He knew that as a statesman of international repute, the announcement of his own son's death to AIDS would land like a bombshell in many quarters. Actually it had the effect of opening up the whole issue and taking it out of the shadows. AIDS and HIV was now a major policy issue and there was no escaping the problems it posed for the new and fledgling South Africa. Later, he expressed some regret at not having acted sooner when he was president but I think we can all understand how it takes a personal experience like this to clarify things in your mind. Better late than never, and his work after that announcement once again showed his uniqueness in the world of politics.

He was fully aware of the impact of everything he said ...

It is never my custom to use words lightly. If 27 years in prison and 27 years of silence in solitude have taught me anything, it is how precious words are!

... and knew how much of an impact he could have in the struggle against HIV. You have to remember, at that time, 800 people a day were dying of AIDS in South Africa and yet it was still seen as something to be hidden in shame and stigma and nobody was talking about it. Mandela was possibly the only one who could have broken that silence and it was through personal tragedy that he was able to do that.

"Let us give publicity to HIV/AIDS and not hide it, because the only way to make it appear like a normal illness, like TB, like cancer, is always to come out and to say somebody has died because of HIV ..." Mr. Mandela said at the announcement; "... and people will stop regarding it as something extraordinary."

His positing of AIDS as one of the country's major problems was an act of personal generosity and one not without political risk, but his status and standing throughout Africa made him immune to criticism. However, when he was criticized, it was seen as churlish and petty-minded and Mandela was applauded for standing up against cultural prejudice. His reputation grew even more.

He quickly realized that his vision for a bright, new peaceful South Africa was threatened by HIV and the social problems that helped it spread, and he launched a campaign determined to address the problem head on, including supporting over 50 charities and rallying the world behind the cause. It was undoubtedly his influence that caused many Western leaders to re-assess their own policies regarding HIV/AIDS -- how could they not when the great Nelson Mandela was shaming them on the world stage! Ironically enough, it was the time afforded to him by his retirement from front line politics that gave him both the impartiality and room to change the world's opinion as to how AIDS should be tackled.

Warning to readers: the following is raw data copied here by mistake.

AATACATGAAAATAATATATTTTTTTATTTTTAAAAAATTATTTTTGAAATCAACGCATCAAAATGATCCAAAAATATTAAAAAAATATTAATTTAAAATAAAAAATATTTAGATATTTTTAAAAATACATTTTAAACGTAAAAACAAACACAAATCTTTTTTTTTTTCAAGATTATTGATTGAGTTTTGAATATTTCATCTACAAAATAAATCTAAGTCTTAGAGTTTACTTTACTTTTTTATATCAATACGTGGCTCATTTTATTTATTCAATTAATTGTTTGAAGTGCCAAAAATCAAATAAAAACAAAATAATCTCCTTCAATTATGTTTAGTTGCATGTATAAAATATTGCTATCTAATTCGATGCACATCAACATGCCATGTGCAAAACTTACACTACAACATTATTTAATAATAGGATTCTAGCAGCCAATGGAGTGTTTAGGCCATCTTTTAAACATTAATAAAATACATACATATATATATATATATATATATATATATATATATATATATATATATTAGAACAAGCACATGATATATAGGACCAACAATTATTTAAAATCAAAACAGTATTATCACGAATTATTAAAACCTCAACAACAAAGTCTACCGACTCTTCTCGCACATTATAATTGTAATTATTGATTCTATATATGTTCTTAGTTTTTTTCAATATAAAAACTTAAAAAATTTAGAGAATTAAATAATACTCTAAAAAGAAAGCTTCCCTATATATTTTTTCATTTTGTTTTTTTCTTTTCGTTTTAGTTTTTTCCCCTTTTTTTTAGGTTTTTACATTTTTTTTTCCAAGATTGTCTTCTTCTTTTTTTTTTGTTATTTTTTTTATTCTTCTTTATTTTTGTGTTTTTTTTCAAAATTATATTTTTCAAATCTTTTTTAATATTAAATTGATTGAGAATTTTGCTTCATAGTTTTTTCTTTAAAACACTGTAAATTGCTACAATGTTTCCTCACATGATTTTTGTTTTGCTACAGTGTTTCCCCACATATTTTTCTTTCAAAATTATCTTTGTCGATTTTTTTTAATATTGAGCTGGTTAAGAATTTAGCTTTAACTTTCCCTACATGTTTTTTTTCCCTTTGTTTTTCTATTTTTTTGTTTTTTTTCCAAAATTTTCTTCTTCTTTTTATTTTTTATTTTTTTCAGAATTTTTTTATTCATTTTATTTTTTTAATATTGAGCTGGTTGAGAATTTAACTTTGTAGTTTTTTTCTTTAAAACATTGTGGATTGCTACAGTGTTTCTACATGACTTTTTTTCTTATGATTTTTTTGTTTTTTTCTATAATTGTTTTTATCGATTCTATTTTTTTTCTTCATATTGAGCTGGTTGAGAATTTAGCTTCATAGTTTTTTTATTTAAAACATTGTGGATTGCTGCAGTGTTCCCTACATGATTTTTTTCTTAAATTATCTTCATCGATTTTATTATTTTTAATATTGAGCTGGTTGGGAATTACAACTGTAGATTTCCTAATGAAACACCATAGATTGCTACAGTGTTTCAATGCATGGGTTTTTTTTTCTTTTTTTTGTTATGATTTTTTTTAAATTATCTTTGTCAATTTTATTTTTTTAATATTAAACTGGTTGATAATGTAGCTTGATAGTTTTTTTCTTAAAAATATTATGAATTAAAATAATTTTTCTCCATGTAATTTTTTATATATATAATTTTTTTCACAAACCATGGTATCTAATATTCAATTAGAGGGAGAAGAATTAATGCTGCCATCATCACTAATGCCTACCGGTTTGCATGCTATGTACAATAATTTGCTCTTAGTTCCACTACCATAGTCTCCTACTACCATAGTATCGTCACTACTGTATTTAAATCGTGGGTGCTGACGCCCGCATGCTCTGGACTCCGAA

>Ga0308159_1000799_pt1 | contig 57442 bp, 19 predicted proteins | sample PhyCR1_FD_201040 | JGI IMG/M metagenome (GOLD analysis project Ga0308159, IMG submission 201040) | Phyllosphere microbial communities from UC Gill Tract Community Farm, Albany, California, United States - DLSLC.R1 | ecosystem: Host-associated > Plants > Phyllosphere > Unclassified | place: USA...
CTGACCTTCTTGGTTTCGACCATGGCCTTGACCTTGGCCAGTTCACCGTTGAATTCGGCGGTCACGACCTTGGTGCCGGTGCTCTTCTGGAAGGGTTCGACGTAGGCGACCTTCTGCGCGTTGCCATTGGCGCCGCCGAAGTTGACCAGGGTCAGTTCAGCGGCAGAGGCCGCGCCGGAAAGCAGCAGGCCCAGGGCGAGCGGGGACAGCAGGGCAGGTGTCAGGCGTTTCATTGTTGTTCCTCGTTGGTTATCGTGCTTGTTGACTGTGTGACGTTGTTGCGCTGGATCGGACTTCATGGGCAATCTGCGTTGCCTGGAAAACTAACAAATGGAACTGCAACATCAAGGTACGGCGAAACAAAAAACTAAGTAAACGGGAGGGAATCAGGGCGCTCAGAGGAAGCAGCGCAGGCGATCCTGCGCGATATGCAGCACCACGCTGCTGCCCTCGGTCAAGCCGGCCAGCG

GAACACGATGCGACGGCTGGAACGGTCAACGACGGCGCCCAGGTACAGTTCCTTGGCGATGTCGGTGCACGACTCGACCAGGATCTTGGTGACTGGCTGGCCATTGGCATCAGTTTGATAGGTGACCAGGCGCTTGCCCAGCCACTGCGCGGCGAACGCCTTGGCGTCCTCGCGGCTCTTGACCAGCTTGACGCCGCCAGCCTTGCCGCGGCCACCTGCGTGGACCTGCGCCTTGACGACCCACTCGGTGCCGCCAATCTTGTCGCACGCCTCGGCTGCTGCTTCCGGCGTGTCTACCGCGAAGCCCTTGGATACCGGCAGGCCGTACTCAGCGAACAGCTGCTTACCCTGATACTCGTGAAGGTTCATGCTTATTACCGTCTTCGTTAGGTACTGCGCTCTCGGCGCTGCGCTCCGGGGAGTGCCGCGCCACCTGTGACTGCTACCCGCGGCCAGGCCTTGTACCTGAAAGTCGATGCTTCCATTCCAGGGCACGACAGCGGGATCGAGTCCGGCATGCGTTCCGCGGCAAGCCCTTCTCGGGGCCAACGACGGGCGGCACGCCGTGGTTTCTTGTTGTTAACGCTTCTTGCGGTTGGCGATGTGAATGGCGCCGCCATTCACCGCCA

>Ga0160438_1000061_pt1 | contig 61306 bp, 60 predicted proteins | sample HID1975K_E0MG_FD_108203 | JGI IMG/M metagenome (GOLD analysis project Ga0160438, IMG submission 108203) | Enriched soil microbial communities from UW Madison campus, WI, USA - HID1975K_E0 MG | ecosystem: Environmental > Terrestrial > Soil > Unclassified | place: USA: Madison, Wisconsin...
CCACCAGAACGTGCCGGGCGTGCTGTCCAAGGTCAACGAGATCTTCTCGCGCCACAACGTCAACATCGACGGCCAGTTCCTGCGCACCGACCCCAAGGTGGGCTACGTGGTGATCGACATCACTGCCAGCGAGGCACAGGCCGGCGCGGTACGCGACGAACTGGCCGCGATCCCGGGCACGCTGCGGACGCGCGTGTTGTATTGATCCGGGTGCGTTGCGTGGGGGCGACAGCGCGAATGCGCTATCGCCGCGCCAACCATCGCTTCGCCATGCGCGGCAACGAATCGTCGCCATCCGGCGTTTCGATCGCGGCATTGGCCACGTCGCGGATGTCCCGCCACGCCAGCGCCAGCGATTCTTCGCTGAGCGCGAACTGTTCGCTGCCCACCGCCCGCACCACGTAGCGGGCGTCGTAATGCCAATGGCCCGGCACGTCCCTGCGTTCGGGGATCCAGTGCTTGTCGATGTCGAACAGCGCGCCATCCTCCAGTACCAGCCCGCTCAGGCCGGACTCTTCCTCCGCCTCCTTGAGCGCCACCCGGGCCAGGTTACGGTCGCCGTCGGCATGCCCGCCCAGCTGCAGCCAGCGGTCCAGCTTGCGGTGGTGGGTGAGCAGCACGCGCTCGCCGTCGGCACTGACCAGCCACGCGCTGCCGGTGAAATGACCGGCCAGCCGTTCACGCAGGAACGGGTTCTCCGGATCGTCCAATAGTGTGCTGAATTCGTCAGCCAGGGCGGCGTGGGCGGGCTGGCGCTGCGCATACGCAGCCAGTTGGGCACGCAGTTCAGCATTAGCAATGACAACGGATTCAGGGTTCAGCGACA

During an address to Cosatu (the Congress of South African Trade Unions), he said:

AIDS is not a curse that we must deny, it is an illness that can be defeated. Resisting the continued stigmatisation of HIV-positive people is not only a compassionate act, it is practical and pragmatic.

Unfortunately, the new leader Thabo Mbeki and many other ANC luminaries tended to be somewhat AIDS denialists, and Mandela had to be careful not to be over-critical but nevertheless made it clear that inaction wasn't an option; the virus was rapidly spiralling out of control, and outdated and inaccurate views at the party top needed to be corrected. Theories that traditional tribal cures would deal with HIV were damaging South Africa's reputation but fortunately, Mandela's international stature carried more weight and common sense gained more ground. He got together the most prominent AIDS specialists and scientists and together they discussed a plan for South Africa and by doing that he gave his movement credibility which the government could hardly ignore. His charity for AIDS awareness was called 46664, after his prison number, and he was well aware of the symbolic weight that name would carry. From now on, he mentioned AIDS at every possible opportunity.

Finally, the government was pressured into providing anti-retroviral treatment but even then, the rate of transmission continued to grow. It was something that frustrated him and continues to frustrate AIDS activists in South Africa. Progress is painfully slow.

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This article was provided by TheBody.com.